Ο„:;vβŠ—W↦(βˆ’1) n vn wwβŠ—v. \tau \;\colon; v \otimes W \mapsto (-1)^{ n_v n_w } w \otimes v \,.

The corresponding commutative monoid objects are the differential graded-commutative algebras.


(differential graded-commutative superalgebras)

The category of chain complexes of super vector spaces Ch(SuperVect)Ch(SuperVect) with its tensor product of chain complexes carries two symmetric monoidal braidings given on elements in definite bidegree (n,Οƒ)βˆˆβ„€Γ—β„€/2(n,\sigma) \in \mathbb{Z} \times \mathbb{Z}/2 by

  1. Ο„ Deligne:vβŠ—w↦(βˆ’1) (n vn w+Οƒ vΟƒ w)wβŠ—v\tau_{Deligne} \;\colon\; v \otimes w \mapsto (-1)^{ (n_v n_w + \sigma_v \sigma_w) } w \otimes v;

  2. Ο„ Bernst:vβŠ—w↦(βˆ’1) (n v+Οƒ v)(n w+Οƒ w)wβŠ—v\tau_{Bernst} \;\colon\; v \otimes w \mapsto (-1)^{ (n_v + \sigma_v) (n_w + \sigma_w) } w \otimes v.

The corresponding commutative monoid objects are the differential graded-commutative superalgebras.

sign rule for differential graded-commutative superalgebras
(different but equivalent)

A\phantom{A}Deligne’s conventionA\phantom{A}A\phantom{A}Bernstein’s conventionA\phantom{A}
A\phantom{A}Ξ± iβ‹…Ξ± j= \alpha_i \cdot \alpha_j = A\phantom{A}A\phantom{A}(βˆ’1) (n iβ‹…n j+Οƒ iβ‹…Οƒ j)Ξ± jβ‹…Ξ± i(-1)^{ (n_i \cdot n_j + \sigma_i \cdot \sigma_j) } \alpha_j \cdot \alpha_iA\phantom{A}A\phantom{A}(βˆ’1) (n i+Οƒ i)β‹…(n j+Οƒ j)Ξ± jβ‹…Ξ± i (-1)^{ (n_i + \sigma_i) \cdot (n_j + \sigma_j) } \alpha_j \cdot \alpha_iA\phantom{A}
A\phantom{A}common inA\phantom{A}
A\phantom{A}discussion ofA\phantom{A}
A\phantom{A}supergravityA\phantom{A}A\phantom{A}AKSZ sigma-modelsA\phantom{A}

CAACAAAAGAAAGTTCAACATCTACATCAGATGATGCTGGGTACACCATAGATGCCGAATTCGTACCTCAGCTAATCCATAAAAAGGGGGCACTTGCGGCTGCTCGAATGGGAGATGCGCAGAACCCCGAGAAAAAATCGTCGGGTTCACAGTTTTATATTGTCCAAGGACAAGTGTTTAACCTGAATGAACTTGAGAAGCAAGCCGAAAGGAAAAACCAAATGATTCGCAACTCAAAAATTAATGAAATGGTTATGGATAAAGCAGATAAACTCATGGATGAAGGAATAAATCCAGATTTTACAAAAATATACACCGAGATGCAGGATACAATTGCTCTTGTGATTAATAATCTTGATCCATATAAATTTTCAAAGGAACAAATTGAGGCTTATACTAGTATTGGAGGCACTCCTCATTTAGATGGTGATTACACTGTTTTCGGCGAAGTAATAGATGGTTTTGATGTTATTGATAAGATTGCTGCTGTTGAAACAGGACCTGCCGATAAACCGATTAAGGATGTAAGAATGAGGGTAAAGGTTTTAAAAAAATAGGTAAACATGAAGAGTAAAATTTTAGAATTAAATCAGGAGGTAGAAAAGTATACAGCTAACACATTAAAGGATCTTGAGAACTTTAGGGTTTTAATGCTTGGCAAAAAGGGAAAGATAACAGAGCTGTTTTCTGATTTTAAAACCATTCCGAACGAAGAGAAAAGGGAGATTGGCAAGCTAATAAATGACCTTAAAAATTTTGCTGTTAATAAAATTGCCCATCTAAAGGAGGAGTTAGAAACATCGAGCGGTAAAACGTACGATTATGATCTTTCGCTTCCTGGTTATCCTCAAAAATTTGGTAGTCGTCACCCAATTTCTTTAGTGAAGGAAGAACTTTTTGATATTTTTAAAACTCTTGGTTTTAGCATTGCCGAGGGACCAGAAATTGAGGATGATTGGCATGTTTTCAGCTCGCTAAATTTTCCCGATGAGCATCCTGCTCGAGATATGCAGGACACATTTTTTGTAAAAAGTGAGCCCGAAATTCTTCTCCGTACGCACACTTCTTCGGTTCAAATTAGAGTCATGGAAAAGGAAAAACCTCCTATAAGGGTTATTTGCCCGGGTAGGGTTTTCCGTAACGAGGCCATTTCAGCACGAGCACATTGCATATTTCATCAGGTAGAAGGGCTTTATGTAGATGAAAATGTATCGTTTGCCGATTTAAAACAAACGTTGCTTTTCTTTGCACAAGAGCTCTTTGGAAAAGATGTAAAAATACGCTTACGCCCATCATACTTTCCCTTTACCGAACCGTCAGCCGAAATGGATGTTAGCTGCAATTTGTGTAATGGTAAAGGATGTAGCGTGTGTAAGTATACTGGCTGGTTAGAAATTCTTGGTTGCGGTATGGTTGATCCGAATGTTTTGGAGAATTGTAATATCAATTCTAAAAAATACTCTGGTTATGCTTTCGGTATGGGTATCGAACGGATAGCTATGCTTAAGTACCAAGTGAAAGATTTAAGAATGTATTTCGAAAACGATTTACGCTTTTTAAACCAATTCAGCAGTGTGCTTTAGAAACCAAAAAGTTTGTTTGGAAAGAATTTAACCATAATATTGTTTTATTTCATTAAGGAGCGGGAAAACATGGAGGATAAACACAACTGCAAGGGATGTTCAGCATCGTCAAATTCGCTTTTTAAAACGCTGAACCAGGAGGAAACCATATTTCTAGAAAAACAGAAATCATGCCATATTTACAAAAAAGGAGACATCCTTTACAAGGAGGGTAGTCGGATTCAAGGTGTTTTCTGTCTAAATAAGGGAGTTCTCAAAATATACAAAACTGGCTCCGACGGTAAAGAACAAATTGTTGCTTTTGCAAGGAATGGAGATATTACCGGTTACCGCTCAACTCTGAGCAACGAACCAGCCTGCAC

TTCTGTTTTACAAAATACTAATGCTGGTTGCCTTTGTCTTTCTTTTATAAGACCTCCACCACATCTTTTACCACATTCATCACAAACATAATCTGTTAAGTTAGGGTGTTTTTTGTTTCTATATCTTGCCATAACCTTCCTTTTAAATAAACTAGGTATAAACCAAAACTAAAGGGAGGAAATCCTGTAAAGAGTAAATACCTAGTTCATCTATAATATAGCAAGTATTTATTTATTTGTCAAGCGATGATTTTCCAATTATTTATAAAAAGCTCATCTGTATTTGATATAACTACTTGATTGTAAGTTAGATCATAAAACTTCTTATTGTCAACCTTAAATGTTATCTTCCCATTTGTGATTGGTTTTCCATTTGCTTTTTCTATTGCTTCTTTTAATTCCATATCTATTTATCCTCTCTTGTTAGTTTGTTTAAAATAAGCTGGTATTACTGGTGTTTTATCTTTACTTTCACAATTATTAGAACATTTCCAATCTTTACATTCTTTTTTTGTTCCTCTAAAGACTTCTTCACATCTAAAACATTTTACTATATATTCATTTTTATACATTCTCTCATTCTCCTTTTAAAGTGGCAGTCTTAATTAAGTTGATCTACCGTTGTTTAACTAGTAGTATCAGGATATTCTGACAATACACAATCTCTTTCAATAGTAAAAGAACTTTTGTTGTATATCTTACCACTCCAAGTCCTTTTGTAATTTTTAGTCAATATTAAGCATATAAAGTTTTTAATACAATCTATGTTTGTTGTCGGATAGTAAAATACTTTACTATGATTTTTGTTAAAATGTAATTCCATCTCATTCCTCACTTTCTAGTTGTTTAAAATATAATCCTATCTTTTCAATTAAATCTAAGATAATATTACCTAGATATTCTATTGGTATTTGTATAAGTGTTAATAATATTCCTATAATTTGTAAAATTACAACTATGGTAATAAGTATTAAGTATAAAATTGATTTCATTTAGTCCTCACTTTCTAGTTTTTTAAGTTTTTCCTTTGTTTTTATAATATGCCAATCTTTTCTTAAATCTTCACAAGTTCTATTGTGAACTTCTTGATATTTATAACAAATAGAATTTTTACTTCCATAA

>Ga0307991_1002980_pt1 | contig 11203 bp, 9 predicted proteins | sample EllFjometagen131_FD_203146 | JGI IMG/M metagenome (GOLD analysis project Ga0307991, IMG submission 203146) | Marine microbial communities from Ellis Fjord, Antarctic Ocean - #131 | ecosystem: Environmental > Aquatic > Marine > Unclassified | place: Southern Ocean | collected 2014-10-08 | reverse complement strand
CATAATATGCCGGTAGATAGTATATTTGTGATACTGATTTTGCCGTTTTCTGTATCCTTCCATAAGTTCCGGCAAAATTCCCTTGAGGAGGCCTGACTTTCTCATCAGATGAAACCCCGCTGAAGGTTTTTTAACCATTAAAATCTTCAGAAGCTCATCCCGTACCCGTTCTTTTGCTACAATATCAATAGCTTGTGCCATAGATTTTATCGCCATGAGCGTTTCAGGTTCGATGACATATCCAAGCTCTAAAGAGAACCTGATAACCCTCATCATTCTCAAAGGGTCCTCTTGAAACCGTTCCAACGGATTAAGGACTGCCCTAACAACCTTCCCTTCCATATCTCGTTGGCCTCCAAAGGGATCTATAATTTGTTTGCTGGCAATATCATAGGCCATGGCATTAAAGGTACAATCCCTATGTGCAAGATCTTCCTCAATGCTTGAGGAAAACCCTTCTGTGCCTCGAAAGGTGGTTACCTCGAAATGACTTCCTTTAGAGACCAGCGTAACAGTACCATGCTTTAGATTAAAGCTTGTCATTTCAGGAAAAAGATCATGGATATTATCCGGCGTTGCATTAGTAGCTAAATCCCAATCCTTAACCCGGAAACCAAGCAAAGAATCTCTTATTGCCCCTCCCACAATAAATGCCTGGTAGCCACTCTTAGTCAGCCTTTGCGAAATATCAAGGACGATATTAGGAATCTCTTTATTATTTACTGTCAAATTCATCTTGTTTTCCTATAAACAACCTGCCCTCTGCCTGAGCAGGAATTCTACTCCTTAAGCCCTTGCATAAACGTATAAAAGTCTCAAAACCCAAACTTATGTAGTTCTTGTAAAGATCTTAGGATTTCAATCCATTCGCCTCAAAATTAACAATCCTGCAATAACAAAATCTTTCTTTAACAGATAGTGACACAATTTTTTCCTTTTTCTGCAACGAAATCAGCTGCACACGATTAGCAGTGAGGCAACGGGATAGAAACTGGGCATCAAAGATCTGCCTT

A\phantom{A}Bonora et. al 87,A\phantom{A}
A\phantom{A}Castellani-D’Auria-FrΓ© 91,A\phantom{A}
A\phantom{A}Deligne-Freed 99A\phantom{A}
A\phantom{A}AKSZ 95,A\phantom{A}
A\phantom{A}Carchedi-Roytenberg 12A\phantom{A}

Since the two braidings above are equivalent (this Prop) the corresponding two categories of differential graded-commutative superalgebras are also canonically equivalence of categories:

ComMon(Ch(SuperVect),βŠ—,Ο„ Deligne)≃ComMon(Ch(SuperVect),βŠ—,Ο„ Bernst) ComMon\left( Ch(SuperVect), \otimes, \tau_{Deligne} \right) \;\simeq\; ComMon\left( Ch(SuperVect), \otimes, \tau_{Bernst} \right)
sdgcAlg Deligne≃sdgcAlg Bernst sdgcAlg_{Deligne} \;\simeq\; sdgcAlg_{Bernst}

(commutative ring spectra, E-infinity rings)

Write (SymSpec(Top cg),∧,π•Š sym)(SymSpec(Top_{cg}),\wedge, \mathbb{S}_{sym}) and (OrthSpec(Top cg),∧,π•Š orth)(OrthSpec(Top_{cg}),\wedge, \mathbb{S}_{orth}) and ([Top cg,fin */,Top cg */],∧,π•Š)([Top^{\ast/}_{cg,fin}, Top^{\ast/}_{cg}], \wedge, \mathbb{S} ) for the categories, respectively of symmetric spectra, orthogonal spectra and pre-excisive functors, equipped with their symmetric monoidal smash product of spectra, whose tensor unit is the corresponding standard incarnation of the sphere spectrum.

A commutative monoid in any one of these three categories is equivalently a commutative ring spectrum in the strong sense: via the respective model structure on spectra it represents an E-infinity ring.


(in a cocartesian monoidal category)

Every object AA in a cocartesian monoidal category CC becomes a commutative monoid in a unique way: the multiplication must be the fold map βˆ‡:A+Aβ†’A\nabla \colon A + A \to A, and the counit must be the unique map !:0β†’A! \colon 0 \to A. Similarly every morphism in CC becomes a morphism of commutative monoid objects, so the category of commutative monoid objects in CC is isomorphic to CC.


(in CommMonCommMon)

Since the category CommMonCommMon of commutative monoids (in SetSet) is cocartesian, the category of commutative monoids in (CommMon,+)(CommMon,+) is again CommMonCommMon. Finite coproducts of commutative monoids are also finite products, so the category of commutative monoids in (CommMon,Γ—)(CommMon,\times) is also CommMonCommMon.



Discussion including proof that/when the category of module objects is itself closed symmetric monoidal:

See also:

Lecture notes:

Opposite categories

Discussion of the opposite categories of commutative monoid objects and regarded as categories of generalized affine schemes:

Last revised on February 13, 2024 at 10:15:28. See the history of this page for a list of all contributions to it.